How to beat Roy Moore, according to the guy who nearly did

 In Politics

Democrats haven’t won a statewide election in Alabama in almost a decade. But in 2012, one Democrat almost pulled it off: Bob Vance, a mild-mannered circuit court judge from Birmingham, who came within 4 points of beating none other than Roy Moore.

Now, Democrats are looking back at that state Supreme Court contest for clues on how their Senate nominee, former U.S. attorney Doug Jones, might improve slightly upon Vance’s performance and stage a special election upset in a state long seen as out of reach to the party.

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In an interview with POLITICO, Vance described how he almost toppled Moore five years ago: by combining strong turnout from African-Americans energized by President Barack Obama’s reelection campaign with aggressive outreach to what he called “reasonable conservatives” put off by Moore’s hard-line politics — outreach that was unusually successful in Alabama’s most-educated suburbs, according to a POLITICO analysis of the 2012 returns.

It’s a narrow path, and Vance said it’s not enough for Jones to hammer Moore’s alleged history with young girls. Jones has to convince Alabama Republicans he’s the type of Democrat they could be comfortable crossing party lines to support and remind voters why Moore made them uncomfortable as a candidate even before the sexual misconduct allegations against Moore.

Moore’s Senate race against Jones has attracted much more attention than his previous campaign. But the unusually close 2012 election — one of the worst statewide performances by a Republican in the past decade — outlined exactly what a Democratic win in modern-day Alabama would look like, according to state political strategists and observers.

“He’s very divisive even within the Republican Party,” Vance said of Moore. “That’s why I agreed to run against him.” He added: “I knew there were a lot of establishment Republicans who couldn’t stomach Roy Moore.”

The glaring difference this time, of course, is that there’s no Obama on the ballot to galvanize African-American voters, who regularly make up more than two-thirds of the Democratic vote in the state. But what the Democrats will miss in Obama they hope to make up in intense dislike among black voters of both Moore and President Donald Trump.

Whether that will be enough — Jones is trying with aggressive outreach to black communities and saturation-level advertising — is perhaps the most critical question heading into Tuesday’s election.

“Doug’s task is more difficult because he can’t take the Democratic base for granted given the weird timing of the election,” Vance said. “… I had the luxury of just focusing all my efforts” on crossover voters, Vance continued.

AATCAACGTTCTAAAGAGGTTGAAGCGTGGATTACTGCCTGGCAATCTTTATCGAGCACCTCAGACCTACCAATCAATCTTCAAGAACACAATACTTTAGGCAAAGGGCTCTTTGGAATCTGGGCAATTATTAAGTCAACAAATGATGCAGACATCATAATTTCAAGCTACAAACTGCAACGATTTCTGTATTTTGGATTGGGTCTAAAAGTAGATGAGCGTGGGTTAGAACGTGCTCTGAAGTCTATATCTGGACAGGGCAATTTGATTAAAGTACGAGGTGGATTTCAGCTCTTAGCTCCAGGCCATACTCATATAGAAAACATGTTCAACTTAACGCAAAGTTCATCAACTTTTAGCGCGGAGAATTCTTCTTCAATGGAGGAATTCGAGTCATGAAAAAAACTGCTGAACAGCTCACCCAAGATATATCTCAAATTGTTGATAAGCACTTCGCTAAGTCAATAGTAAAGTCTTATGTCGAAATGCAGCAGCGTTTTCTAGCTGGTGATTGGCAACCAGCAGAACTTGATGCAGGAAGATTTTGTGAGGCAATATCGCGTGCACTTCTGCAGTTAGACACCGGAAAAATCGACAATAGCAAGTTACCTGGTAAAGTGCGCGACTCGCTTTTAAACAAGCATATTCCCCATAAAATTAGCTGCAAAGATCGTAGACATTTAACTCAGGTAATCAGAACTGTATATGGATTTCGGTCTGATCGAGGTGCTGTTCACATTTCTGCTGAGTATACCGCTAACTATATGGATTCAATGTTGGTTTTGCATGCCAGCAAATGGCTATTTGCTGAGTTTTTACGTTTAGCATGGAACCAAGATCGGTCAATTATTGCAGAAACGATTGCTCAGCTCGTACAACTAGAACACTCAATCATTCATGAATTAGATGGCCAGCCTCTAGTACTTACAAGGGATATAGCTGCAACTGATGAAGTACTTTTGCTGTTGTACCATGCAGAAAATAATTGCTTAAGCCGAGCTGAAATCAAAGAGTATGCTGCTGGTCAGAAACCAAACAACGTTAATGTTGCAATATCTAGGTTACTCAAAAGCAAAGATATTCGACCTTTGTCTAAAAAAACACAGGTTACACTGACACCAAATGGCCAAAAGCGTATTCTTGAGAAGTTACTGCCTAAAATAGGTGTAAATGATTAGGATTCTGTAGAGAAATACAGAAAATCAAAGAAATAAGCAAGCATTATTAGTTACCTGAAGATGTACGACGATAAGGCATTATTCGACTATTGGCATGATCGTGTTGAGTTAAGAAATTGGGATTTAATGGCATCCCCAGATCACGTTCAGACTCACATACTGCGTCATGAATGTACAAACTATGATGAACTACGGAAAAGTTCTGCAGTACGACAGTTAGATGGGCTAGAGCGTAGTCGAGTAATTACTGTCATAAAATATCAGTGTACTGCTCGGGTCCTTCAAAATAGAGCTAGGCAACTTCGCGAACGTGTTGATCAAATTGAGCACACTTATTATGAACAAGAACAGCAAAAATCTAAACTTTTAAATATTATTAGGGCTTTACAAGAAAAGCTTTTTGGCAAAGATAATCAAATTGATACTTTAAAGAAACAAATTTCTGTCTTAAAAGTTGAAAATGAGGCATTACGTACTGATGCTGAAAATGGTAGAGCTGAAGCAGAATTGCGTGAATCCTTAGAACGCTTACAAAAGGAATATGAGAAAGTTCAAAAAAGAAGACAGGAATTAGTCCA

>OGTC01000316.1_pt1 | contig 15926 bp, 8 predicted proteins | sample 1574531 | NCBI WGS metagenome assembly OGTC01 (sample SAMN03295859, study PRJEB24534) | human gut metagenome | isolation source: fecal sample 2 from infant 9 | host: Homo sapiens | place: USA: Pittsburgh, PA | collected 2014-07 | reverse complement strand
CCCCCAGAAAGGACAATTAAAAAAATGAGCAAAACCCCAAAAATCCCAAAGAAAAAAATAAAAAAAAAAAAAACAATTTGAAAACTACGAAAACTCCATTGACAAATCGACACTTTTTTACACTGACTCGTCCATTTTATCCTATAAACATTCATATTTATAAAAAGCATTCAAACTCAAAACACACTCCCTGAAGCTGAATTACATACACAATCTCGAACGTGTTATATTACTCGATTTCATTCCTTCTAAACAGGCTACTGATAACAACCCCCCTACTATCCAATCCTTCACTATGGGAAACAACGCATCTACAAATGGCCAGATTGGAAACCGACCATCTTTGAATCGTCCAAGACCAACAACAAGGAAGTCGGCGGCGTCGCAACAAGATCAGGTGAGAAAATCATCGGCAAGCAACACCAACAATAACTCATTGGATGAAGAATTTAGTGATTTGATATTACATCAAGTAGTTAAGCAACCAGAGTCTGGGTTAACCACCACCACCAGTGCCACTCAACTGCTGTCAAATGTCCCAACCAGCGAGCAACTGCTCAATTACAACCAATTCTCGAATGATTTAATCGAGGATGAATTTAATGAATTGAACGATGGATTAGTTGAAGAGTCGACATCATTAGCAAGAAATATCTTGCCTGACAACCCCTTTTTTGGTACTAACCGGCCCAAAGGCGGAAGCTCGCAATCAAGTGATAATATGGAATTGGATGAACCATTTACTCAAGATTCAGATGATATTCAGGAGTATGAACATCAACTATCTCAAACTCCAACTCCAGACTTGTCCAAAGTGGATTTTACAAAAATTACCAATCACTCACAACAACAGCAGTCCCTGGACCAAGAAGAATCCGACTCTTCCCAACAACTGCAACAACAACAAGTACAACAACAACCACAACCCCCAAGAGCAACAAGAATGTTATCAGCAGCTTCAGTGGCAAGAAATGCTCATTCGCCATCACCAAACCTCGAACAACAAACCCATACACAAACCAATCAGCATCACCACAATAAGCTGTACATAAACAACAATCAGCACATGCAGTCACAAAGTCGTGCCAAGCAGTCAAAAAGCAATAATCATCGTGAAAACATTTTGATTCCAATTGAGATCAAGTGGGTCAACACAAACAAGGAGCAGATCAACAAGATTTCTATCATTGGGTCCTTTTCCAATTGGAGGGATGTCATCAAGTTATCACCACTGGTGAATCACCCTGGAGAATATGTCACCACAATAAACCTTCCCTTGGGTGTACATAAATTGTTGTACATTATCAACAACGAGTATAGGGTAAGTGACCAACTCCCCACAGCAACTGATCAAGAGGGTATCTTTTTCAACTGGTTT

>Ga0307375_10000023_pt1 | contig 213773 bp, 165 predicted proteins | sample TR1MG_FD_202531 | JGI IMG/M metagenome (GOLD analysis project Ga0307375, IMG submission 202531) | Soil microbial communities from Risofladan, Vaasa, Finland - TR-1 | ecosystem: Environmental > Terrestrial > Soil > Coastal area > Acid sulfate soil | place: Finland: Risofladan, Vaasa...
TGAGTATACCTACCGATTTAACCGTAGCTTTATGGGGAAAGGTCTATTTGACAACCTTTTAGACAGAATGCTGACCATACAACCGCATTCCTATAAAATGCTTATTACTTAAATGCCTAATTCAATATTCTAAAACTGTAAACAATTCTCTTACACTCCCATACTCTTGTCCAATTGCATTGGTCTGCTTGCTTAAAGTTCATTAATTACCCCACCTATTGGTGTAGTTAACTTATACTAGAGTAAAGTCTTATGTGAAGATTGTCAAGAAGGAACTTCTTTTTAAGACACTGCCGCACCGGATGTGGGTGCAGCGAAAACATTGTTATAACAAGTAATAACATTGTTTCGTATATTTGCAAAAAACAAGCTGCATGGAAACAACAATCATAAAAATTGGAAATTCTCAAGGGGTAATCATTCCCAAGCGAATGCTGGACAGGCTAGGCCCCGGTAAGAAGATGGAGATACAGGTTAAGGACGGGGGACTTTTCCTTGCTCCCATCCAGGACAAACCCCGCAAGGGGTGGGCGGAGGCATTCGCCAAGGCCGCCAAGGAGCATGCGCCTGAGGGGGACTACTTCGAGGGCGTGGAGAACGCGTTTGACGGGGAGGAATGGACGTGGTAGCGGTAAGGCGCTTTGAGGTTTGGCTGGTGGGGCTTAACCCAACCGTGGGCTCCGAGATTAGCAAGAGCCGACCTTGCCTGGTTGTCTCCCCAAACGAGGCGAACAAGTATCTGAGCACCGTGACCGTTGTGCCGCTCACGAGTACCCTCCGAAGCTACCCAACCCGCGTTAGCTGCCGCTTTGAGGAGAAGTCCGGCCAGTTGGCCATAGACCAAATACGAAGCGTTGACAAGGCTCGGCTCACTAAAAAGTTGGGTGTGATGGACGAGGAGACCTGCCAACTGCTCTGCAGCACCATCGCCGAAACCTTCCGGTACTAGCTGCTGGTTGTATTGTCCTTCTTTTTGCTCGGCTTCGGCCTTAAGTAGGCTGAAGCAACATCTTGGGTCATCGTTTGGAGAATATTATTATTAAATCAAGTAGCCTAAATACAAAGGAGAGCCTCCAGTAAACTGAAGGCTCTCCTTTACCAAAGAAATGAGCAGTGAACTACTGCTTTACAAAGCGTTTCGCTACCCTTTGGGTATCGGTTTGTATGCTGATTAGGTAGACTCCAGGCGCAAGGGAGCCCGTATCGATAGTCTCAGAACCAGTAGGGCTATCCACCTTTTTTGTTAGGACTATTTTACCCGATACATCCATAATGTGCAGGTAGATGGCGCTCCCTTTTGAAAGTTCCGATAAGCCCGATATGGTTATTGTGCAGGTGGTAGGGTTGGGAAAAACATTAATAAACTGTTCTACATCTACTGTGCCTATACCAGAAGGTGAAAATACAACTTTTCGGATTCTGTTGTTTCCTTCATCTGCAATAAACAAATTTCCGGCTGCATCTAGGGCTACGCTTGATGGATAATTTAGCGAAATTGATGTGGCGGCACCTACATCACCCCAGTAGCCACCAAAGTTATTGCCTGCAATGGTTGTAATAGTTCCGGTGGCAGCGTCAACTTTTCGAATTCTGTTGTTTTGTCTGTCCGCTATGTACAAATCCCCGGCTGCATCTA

Vance’s GOP outreach paid clear dividends in Alabama’s populous white-collar suburbs in 2012, where he ran well ahead of Obama and Moore fell far behind Mitt Romney.

The most striking contrast was in Mountain Brook, where the Census estimates 85 percent of adults have college degrees — the highest rate in Alabama. Romney took 80 percent of the vote there in 2012, but Moore cratered to 36 percent, with Vance carrying 64 percent in the tony community known as a bastion of business-oriented Republicanism.

In Shelby County, the booming, heavily Republican suburb of Birmingham, Romney beat Obama 77 percent to 22 percent in 2012, but Vance cut Moore’s edge by double digits, to 63-37. Shelby County has the highest share of college-educated whites in Alabama, a key demographic that has moved toward Democrats in the rest of the country in recent years. But they are less numerous in Alabama than in other states, putting a premium on Jones’ efforts to flip them against Moore and make sure they turn out to vote.

Jones’ greatest weapon in his quest to outdo Vance has been an unrelenting salvo of TV ads savaging Moore’s credentials and opening the door to Republican voters. Jones, who rarely mentions that he’s a Democrat, has put Republican voters on the air saying they can’t vote for Moore in the wake of the sexual misconduct allegations against him. Other ads highlight Moore’s votes against sexual assault victims in several state Supreme Court cases. And some highlight Republican Sen. Richard Shelby saying that he would not vote for Moore in the special election. In one of his final ads, Jones pledges to voters that he “will never embarrass you.”

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